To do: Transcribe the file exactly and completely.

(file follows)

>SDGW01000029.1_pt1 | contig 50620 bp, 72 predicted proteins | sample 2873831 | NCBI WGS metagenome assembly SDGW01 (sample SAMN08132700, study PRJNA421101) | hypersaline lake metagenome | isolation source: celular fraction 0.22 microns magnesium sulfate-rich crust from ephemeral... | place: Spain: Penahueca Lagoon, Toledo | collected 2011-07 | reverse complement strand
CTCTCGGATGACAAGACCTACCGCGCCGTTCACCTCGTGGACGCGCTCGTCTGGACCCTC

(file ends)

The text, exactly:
>SDGW01000029.1_pt1 | contig 50620 bp, 72 predicted proteins | sample 2873831 | NCBI WGS metagenome assembly SDGW01 (sample SAMN08132700, study PRJNA421101) | hypersaline lake metagenome | isolation source: celular fraction 0.22 microns magnesium sulfate-rich crust from ephemeral... | place: Spain: Penahueca Lagoon, Toledo | collected 2011-07 | reverse complement strand
CTCTCGGATGACAAGACCTACCGCGCCGTTCACCTCGTGGACGCGCTCGTCTGGACCCTC